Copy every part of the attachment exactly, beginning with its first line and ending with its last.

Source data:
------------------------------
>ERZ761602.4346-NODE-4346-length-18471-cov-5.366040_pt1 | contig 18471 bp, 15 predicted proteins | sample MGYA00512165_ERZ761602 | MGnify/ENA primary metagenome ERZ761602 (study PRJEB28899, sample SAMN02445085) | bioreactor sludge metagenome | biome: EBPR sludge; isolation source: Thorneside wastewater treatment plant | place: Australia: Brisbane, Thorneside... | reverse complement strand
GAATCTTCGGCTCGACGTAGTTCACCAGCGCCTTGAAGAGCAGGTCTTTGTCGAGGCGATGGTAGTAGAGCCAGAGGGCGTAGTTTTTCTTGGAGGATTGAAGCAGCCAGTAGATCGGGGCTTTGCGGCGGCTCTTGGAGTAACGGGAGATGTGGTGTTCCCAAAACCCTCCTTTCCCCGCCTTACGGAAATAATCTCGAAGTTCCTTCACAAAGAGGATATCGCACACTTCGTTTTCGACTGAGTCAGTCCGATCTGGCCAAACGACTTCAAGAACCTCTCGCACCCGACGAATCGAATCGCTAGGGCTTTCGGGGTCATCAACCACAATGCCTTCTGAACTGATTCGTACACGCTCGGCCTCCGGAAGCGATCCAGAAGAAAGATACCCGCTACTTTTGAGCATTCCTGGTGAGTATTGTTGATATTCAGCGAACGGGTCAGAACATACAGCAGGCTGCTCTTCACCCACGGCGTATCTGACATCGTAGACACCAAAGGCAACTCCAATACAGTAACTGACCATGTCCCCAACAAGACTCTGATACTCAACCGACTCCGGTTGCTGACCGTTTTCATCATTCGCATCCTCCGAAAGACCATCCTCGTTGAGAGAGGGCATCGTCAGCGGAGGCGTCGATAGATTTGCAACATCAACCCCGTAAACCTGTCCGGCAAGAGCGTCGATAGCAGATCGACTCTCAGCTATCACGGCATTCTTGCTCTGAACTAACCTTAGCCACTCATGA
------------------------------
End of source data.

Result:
>ERZ761602.4346-NODE-4346-length-18471-cov-5.366040_pt1 | contig 18471 bp, 15 predicted proteins | sample MGYA00512165_ERZ761602 | MGnify/ENA primary metagenome ERZ761602 (study PRJEB28899, sample SAMN02445085) | bioreactor sludge metagenome | biome: EBPR sludge; isolation source: Thorneside wastewater treatment plant | place: Australia: Brisbane, Thorneside... | reverse complement strand
GAATCTTCGGCTCGACGTAGTTCACCAGCGCCTTGAAGAGCAGGTCTTTGTCGAGGCGATGGTAGTAGAGCCAGAGGGCGTAGTTTTTCTTGGAGGATTGAAGCAGCCAGTAGATCGGGGCTTTGCGGCGGCTCTTGGAGTAACGGGAGATGTGGTGTTCCCAAAACCCTCCTTTCCCCGCCTTACGGAAATAATCTCGAAGTTCCTTCACAAAGAGGATATCGCACACTTCGTTTTCGACTGAGTCAGTCCGATCTGGCCAAACGACTTCAAGAACCTCTCGCACCCGACGAATCGAATCGCTAGGGCTTTCGGGGTCATCAACCACAATGCCTTCTGAACTGATTCGTACACGCTCGGCCTCCGGAAGCGATCCAGAAGAAAGATACCCGCTACTTTTGAGCATTCCTGGTGAGTATTGTTGATATTCAGCGAACGGGTCAGAACATACAGCAGGCTGCTCTTCACCCACGGCGTATCTGACATCGTAGACACCAAAGGCAACTCCAATACAGTAACTGACCATGTCCCCAACAAGACTCTGATACTCAACCGACTCCGGTTGCTGACCGTTTTCATCATTCGCATCCTCCGAAAGACCATCCTCGTTGAGAGAGGGCATCGTCAGCGGAGGCGTCGATAGATTTGCAACATCAACCCCGTAAACCTGTCCGGCAAGAGCGTCGATAGCAGATCGACTCTCAGCTATCACGGCATTCTTGCTCTGAACTAACCTTAGCCACTCATGA